Avoiding or minimizing potential damage from improvised explosive devices (IEDs) such as suicide, roadside, or
vehicle bombs requires that the explosive device be detected and neutralized outside its effective blast radius. Only a few
seconds may be available to both identify the device as hazardous and implement a response. As discussed in a study by
the National Research Council, current technology is still far from capable of meeting these objectives. Conventional
nitrocarbon explosive chemicals have very low vapor pressures, and any vapors are easily dispersed in air. Many pointdetection
approaches rely on collecting trace solid residues from dust particles or surfaces. Practical approaches for
standoff detection are yet to be developed. For the past 5 years, SRI International has been working toward development
of a novel scheme for standoff detection of explosive chemicals that uses infrared (IR) laser evaporation of surfacebound
explosive followed by ultraviolet (UV) laser photofragmentation of the explosive chemical vapor, and then UV
laser-induced fluorescence (LIF) of nitric oxide. This method offers the potential of long standoff range (up to 100 m or
more), high sensitivity (vaporized solid), simplicity (no spectrometer or library of reference spectra), and selectivity
SRI International is developing a wireless sensor for monitoring the level of chloride ingress into concrete bridge decks. We call this device a Smart Pebble since it has roughly the size and weight of a typical piece of the rock aggregate that is used in such structures. It is "smart" in that it contains a chloride sensor and a radio-frequency identification (RFID) chip that can be queried remotely both to identify it and to indicate chloride concentration levels. The Smart Pebble is also powered remotely, thus precluding the need for any lifetime-limiting batteries. It is designed to be inserted in the bridge deck either during the initial construction (or during refurbishment) or in a back-filled core hole. This paper will discuss the Smart Pebble design, operation, and status.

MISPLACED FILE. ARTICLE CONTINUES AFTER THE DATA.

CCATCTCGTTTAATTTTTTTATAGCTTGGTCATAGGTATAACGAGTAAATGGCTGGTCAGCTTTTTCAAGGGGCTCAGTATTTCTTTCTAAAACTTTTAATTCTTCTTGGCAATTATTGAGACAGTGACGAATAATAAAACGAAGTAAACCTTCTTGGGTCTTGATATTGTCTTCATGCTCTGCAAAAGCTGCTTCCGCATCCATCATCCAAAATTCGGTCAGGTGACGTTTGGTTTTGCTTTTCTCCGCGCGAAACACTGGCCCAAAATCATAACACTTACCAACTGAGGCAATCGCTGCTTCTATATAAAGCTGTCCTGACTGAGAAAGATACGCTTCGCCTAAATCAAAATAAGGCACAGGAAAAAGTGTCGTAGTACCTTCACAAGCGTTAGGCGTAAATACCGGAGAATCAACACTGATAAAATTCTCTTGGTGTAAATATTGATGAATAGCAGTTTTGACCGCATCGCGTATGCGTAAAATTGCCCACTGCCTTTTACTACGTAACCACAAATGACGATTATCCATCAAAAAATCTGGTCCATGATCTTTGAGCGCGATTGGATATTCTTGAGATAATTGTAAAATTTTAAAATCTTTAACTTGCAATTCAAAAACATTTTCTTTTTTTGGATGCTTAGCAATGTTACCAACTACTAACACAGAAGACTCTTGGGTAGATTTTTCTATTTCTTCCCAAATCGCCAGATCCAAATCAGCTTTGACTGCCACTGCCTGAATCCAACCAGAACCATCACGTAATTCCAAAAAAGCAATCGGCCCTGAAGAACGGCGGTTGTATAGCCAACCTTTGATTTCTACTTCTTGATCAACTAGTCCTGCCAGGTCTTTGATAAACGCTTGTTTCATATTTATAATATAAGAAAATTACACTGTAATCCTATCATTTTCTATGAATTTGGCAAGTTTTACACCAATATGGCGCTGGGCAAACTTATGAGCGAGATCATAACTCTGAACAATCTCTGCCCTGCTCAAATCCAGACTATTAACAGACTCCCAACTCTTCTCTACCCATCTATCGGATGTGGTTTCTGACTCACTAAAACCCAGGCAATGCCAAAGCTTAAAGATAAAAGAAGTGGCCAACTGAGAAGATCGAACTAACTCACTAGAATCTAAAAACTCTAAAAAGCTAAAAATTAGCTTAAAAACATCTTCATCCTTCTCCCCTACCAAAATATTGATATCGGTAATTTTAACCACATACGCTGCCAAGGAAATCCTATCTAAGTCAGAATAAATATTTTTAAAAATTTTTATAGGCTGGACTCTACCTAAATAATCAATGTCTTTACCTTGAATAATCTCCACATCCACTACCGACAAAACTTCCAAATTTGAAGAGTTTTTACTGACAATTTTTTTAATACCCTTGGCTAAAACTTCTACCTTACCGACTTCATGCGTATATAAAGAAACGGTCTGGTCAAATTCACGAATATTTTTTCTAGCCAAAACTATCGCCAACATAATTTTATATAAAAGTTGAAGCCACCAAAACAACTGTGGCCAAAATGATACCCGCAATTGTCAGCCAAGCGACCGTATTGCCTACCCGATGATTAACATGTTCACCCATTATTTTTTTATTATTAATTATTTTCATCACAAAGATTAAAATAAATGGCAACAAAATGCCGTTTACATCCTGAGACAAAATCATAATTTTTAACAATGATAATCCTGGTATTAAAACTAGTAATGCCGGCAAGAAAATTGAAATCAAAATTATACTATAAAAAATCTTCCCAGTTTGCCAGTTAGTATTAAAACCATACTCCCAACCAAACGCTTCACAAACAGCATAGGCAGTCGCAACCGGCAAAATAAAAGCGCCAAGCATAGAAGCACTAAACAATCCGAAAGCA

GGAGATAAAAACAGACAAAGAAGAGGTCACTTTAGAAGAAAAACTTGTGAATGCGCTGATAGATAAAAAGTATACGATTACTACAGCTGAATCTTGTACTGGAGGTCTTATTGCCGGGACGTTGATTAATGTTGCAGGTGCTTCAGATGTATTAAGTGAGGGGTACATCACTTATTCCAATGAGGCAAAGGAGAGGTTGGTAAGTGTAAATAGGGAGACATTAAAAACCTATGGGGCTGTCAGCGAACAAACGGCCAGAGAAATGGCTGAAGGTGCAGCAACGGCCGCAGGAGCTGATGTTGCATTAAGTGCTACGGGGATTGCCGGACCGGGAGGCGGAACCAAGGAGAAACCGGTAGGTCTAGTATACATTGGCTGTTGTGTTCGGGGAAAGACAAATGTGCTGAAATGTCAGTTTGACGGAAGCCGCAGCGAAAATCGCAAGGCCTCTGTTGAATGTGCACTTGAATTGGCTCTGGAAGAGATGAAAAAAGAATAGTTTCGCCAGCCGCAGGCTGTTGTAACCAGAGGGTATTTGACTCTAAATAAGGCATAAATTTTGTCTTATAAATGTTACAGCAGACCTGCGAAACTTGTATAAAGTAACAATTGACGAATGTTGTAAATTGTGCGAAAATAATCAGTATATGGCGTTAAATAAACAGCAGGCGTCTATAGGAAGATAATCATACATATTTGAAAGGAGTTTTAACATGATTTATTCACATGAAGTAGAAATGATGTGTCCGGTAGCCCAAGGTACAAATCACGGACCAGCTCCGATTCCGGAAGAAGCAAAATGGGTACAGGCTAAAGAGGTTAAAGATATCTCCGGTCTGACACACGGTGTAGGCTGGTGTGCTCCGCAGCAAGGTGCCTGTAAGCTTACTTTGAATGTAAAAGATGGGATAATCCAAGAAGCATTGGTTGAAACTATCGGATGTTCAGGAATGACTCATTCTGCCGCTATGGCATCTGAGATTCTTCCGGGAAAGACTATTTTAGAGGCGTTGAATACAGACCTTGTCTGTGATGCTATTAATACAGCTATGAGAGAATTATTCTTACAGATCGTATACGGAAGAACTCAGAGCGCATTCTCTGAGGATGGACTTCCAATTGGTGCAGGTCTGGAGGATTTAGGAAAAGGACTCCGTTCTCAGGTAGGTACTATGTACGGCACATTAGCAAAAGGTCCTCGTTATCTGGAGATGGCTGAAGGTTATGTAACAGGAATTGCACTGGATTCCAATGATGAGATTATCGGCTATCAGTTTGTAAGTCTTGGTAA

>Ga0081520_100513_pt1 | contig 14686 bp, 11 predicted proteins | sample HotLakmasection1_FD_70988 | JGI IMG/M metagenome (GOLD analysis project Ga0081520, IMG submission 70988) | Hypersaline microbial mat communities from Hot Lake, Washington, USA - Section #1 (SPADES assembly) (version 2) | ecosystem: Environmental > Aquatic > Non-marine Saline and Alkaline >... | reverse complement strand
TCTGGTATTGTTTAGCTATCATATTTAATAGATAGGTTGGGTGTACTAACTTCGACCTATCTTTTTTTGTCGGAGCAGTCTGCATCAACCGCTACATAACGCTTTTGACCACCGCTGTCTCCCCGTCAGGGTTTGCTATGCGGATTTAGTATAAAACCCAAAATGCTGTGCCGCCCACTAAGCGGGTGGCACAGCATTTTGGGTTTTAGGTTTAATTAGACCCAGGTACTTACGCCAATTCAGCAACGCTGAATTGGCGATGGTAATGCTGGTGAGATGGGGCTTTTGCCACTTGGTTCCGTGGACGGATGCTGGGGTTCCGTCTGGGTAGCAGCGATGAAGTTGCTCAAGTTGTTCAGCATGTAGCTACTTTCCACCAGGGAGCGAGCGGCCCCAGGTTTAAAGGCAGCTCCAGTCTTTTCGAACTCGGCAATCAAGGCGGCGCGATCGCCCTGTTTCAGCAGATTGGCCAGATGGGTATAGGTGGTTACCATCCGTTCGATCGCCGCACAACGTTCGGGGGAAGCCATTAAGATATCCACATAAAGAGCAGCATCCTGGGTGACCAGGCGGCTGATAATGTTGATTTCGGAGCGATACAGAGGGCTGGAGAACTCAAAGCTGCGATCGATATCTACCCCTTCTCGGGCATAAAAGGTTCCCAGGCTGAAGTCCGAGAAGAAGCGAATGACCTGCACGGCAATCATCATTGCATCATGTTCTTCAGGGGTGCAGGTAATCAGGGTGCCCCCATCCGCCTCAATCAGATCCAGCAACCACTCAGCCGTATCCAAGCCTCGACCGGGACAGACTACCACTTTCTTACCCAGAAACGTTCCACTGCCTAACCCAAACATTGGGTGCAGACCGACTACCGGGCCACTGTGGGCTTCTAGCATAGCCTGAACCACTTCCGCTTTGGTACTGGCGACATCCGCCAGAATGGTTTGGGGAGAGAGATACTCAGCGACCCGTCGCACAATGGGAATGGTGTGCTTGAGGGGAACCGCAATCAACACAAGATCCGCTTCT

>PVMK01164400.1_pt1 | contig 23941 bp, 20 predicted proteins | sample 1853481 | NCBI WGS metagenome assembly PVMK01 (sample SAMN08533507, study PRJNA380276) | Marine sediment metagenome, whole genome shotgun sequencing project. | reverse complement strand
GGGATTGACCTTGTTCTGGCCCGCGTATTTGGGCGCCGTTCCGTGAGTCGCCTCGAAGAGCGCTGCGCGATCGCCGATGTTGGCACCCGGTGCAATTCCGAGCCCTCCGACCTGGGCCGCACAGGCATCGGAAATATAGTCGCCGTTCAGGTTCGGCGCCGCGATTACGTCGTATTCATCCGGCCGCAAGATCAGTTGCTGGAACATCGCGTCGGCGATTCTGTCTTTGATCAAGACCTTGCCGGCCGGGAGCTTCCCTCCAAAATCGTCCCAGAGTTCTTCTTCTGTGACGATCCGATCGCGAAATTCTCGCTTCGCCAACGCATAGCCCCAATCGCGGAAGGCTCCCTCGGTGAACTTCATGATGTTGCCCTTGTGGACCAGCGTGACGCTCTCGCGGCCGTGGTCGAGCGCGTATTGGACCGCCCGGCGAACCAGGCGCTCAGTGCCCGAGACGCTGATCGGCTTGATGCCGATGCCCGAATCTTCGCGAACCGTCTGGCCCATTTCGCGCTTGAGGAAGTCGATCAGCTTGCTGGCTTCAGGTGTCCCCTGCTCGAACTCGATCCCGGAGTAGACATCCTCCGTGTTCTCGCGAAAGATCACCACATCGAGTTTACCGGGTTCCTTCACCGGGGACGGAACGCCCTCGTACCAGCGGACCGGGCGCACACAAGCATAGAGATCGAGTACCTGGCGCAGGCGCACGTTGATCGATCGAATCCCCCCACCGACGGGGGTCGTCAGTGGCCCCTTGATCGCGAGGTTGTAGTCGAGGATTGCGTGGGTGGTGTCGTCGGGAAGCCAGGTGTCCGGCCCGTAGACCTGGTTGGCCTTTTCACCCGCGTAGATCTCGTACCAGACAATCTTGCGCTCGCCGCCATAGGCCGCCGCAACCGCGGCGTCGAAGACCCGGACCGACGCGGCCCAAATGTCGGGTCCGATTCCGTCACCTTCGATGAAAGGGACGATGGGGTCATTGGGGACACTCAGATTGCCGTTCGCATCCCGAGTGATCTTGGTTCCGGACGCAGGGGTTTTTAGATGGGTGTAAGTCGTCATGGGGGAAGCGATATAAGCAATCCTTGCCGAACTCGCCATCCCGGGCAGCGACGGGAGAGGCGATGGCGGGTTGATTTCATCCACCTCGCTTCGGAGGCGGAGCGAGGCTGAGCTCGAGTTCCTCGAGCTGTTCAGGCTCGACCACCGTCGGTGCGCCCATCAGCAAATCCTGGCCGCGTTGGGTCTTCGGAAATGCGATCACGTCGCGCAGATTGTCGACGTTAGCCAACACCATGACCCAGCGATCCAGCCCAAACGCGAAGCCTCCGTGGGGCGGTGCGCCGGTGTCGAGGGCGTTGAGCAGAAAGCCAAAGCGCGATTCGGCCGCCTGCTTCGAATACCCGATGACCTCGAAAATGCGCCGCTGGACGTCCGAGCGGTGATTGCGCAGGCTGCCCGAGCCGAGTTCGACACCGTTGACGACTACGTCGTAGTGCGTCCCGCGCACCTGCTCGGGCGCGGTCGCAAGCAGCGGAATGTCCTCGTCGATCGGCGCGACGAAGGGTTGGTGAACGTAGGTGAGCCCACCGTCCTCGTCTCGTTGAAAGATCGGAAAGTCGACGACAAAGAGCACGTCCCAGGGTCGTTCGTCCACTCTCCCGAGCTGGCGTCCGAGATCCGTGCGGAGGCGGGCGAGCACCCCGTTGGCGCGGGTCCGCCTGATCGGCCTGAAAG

Space-based astronomy and remote sensing systems would benefit from extremely large aperture mirrors that can permit greater-resolution images. To be cost effective and practical, such optical systems must be lightweight and capable of deployment from highly compacted stowed configurations. Such gossamer mirror structures are likely to be very flexible and therefore present challenges in achieving and maintaining the required optically precise shape. Active control based on dielectric elastomers was evaluated in order to address these challenges. Dielectric elastomers offer potential advantages over other candidate actuation technologies including high elastic strain, low power dissipation, tolerance of the space environment, and ease of commercial fabrication into large sheets. The basic functional element of dielectric elastomer actuation is a thin polymer film coated on both sides by a compliant electrode material. When voltage is applied between electrodes, a compressive force squeezes the film, causing it to expand in area. We have explored both material survivability issues and candidate designs of adaptive structures that incorporate dielectric elastomer actuation. Experimental testing has shown the operation of silicone-based actuator layers over a temperature range of -100 °C to 260 °C, suitable for most earth orbits. Analytical (finite element) and experimental methods suggested that dielectric elastomers can produce the necessary shape change when laminated to the back of a flexible mirror or incorporated into an inflatable mirror. Interferometric measurements verified the ability to effect controllable shape changes less than the wavelength of light. In an alternative design, discrete polymer actuators were shown to be able to control the position of a rigid mirror segment with a sensitivity of 1800 nm/V, suggesting that sub-wavelength position control is feasible. While initial results are promising, numerous technical challenges remain to be addressed, including the development of shape control algorithms, the fabrication of optically smooth reflective coatings, consideration of dynamic effects such as vibration, methods of addressing large-numbers of active areas, and stowability and deployment schemes.